You’ve penned the most brilliant blog post you’ve ever written, grabbed the title, shortened the link with bit.ly and sent it out into the Twitter-verse. And you wait. And wait. And wait. And almost none of those hundreds or thousands of followers you have bothered to click through to read your words of wisdom.
So what went wrong? You’re not selling the link!
This might sound like a sales pitch itself, but you’ve got to sell your tweets if you want to see success.
Think about it: your followers are bombarded with dozens or even hundreds of tweets every few minutes. Their timelines are refreshed every few seconds, and a tweet that once was new is quickly pushed to the bottom and forgotten about. If you don’t want to be one of those long-buried and forgotten tweets, you’ve got to write a tweet that will give your followers no option but to click on that 20-character short link.
On Twitter, you’re competing with other tweets, videos, links, pictures, and, yes, often work. How can you get your followers to not only read your tweet, but also click on the link?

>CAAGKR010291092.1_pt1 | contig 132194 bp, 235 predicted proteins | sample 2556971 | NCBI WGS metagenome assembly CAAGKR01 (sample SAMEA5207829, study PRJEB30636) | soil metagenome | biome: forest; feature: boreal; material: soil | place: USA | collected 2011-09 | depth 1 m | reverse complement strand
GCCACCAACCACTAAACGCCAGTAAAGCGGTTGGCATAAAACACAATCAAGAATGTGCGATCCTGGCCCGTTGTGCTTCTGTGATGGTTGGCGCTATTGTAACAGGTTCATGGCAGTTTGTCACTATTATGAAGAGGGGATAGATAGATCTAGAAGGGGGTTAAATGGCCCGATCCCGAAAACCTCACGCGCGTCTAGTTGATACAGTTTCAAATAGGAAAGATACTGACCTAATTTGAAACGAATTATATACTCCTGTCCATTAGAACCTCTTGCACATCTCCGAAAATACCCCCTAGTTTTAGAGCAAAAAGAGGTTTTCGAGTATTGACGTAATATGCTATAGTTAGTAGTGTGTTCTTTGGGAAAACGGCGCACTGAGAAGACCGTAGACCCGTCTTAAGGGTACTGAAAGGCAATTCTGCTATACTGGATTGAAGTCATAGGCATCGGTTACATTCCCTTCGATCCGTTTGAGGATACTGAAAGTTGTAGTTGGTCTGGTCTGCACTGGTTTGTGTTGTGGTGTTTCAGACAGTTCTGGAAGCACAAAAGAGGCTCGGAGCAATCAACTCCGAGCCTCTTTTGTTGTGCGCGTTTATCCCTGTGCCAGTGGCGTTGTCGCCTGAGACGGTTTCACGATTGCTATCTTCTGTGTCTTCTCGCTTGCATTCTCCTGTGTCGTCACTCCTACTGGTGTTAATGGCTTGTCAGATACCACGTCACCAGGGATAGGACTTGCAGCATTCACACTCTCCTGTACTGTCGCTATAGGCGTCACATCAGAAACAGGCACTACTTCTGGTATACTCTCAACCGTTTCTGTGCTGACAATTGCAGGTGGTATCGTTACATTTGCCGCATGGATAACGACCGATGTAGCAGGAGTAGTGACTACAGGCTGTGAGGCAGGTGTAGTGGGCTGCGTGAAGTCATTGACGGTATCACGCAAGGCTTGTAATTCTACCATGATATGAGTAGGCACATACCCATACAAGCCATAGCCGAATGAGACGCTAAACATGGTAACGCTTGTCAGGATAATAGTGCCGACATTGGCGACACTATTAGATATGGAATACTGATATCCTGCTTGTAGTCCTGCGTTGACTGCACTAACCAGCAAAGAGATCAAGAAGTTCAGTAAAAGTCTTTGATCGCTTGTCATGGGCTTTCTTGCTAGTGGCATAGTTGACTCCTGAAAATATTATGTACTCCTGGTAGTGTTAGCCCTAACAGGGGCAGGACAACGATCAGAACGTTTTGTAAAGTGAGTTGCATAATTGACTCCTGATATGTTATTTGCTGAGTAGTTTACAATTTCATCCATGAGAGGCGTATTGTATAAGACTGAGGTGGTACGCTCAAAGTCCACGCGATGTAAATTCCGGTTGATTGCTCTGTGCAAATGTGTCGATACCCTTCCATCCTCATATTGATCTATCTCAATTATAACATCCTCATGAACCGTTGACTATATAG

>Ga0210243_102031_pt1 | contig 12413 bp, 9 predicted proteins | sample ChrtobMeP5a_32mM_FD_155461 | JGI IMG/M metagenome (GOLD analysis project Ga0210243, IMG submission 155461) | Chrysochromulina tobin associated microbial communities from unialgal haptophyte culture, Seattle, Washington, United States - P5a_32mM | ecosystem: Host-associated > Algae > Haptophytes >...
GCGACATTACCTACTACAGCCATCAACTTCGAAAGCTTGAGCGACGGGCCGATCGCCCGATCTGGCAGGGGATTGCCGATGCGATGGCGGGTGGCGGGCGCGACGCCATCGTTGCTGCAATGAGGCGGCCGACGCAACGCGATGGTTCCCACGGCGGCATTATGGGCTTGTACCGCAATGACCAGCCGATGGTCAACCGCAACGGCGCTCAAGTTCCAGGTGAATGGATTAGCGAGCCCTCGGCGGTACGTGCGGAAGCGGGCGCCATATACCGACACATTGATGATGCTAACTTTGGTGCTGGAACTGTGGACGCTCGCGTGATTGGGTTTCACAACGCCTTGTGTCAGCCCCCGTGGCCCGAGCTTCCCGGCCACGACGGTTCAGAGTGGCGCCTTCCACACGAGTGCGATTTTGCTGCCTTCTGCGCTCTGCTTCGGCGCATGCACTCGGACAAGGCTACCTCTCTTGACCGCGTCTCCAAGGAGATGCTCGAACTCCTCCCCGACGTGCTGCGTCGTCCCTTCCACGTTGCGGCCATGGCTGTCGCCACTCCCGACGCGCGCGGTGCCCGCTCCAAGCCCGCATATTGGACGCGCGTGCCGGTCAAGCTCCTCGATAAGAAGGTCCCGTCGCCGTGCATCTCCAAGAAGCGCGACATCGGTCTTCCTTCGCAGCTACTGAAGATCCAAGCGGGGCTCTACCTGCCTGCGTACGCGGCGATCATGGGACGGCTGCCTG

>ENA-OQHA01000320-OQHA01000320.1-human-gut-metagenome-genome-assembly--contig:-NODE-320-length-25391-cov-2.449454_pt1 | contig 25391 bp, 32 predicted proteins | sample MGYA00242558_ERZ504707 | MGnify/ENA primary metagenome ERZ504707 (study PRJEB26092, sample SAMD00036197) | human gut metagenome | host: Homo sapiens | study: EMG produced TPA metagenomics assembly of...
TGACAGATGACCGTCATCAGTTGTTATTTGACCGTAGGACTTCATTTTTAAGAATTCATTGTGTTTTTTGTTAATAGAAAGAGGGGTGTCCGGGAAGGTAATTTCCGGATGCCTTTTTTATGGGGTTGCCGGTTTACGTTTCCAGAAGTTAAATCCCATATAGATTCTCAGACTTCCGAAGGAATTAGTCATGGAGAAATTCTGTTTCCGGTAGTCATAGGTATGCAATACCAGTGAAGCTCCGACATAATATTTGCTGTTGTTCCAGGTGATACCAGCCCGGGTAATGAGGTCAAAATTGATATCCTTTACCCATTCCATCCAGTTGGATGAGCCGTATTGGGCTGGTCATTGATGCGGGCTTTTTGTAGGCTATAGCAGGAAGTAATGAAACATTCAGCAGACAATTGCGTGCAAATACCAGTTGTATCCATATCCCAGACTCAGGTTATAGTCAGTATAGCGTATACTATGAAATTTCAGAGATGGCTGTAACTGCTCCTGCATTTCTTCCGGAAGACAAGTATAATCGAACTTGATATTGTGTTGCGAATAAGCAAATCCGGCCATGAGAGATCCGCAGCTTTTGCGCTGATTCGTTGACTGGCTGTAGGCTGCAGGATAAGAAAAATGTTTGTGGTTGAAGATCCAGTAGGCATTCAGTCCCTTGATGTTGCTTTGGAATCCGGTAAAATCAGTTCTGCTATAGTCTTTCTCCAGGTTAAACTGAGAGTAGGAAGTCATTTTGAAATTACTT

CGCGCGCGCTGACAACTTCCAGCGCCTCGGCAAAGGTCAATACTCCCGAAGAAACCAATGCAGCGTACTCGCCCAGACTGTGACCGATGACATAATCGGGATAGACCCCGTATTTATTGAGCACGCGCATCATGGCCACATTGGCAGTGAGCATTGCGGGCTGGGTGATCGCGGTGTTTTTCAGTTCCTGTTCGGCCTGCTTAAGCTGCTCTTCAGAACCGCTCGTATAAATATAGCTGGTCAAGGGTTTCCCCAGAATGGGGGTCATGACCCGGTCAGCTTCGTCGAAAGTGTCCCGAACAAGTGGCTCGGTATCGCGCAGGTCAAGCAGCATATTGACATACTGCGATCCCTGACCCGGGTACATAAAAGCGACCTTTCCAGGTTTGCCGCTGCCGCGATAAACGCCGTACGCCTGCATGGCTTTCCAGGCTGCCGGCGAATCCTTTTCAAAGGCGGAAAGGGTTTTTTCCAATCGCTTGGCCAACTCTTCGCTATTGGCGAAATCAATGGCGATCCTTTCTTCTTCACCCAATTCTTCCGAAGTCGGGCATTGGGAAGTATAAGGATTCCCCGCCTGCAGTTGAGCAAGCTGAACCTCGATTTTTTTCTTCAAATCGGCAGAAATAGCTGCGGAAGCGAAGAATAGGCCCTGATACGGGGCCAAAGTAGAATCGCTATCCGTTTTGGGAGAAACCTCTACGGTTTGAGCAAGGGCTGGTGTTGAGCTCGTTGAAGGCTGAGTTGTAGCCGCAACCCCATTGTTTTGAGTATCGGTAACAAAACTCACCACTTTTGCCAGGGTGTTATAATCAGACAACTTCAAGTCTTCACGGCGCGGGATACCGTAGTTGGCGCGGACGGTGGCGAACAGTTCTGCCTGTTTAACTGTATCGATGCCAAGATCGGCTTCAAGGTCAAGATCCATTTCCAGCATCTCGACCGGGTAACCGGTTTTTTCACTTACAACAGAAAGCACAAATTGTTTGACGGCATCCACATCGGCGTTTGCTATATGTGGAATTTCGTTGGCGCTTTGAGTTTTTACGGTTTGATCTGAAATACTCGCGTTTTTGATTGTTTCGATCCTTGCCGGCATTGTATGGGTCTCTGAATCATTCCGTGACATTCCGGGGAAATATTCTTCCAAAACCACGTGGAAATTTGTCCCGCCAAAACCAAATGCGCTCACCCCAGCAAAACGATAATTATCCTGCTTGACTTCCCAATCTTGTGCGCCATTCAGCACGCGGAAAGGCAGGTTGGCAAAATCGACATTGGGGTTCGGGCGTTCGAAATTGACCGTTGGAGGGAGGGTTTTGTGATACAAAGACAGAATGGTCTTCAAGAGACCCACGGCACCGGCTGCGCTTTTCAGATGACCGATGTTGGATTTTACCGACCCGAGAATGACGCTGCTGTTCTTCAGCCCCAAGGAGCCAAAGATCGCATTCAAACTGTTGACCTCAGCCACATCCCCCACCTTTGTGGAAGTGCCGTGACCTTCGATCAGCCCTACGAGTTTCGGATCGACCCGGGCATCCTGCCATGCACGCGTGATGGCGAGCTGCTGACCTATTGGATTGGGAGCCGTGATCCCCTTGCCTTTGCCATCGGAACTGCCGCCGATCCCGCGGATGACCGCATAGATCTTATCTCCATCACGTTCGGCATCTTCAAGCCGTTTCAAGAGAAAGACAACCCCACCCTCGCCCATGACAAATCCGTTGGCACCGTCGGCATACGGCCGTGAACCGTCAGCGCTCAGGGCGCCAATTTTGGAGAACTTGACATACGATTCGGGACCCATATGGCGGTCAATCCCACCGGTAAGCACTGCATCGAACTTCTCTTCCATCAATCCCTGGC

First, the 140-character limit of Twitter is your friend. Keep your tweets short and sweet, and people will be more likely to click them.
Next, be sure you understand your audience. If you are tweeting about marketing, to other marketers, you’ll get the best results if your tweet refers to marketing.
Thirdly, like with blog post titles themselves, you should offer something of value to your followers. If they click on the link, they can expect advice, insight, tips, statistics, tools, and more. You get the idea.
And finally, leave your followers wanting something. Let them know they’ll get something from your link, but only after they click it. Include some mystery in your tweet, and you’ll entice your followers into clicking just to discover what the mystery is all about.
These are simple tips, but just spend a little time trying them out. I bet you’ll see higher engagement rates with your tweeted links if you do.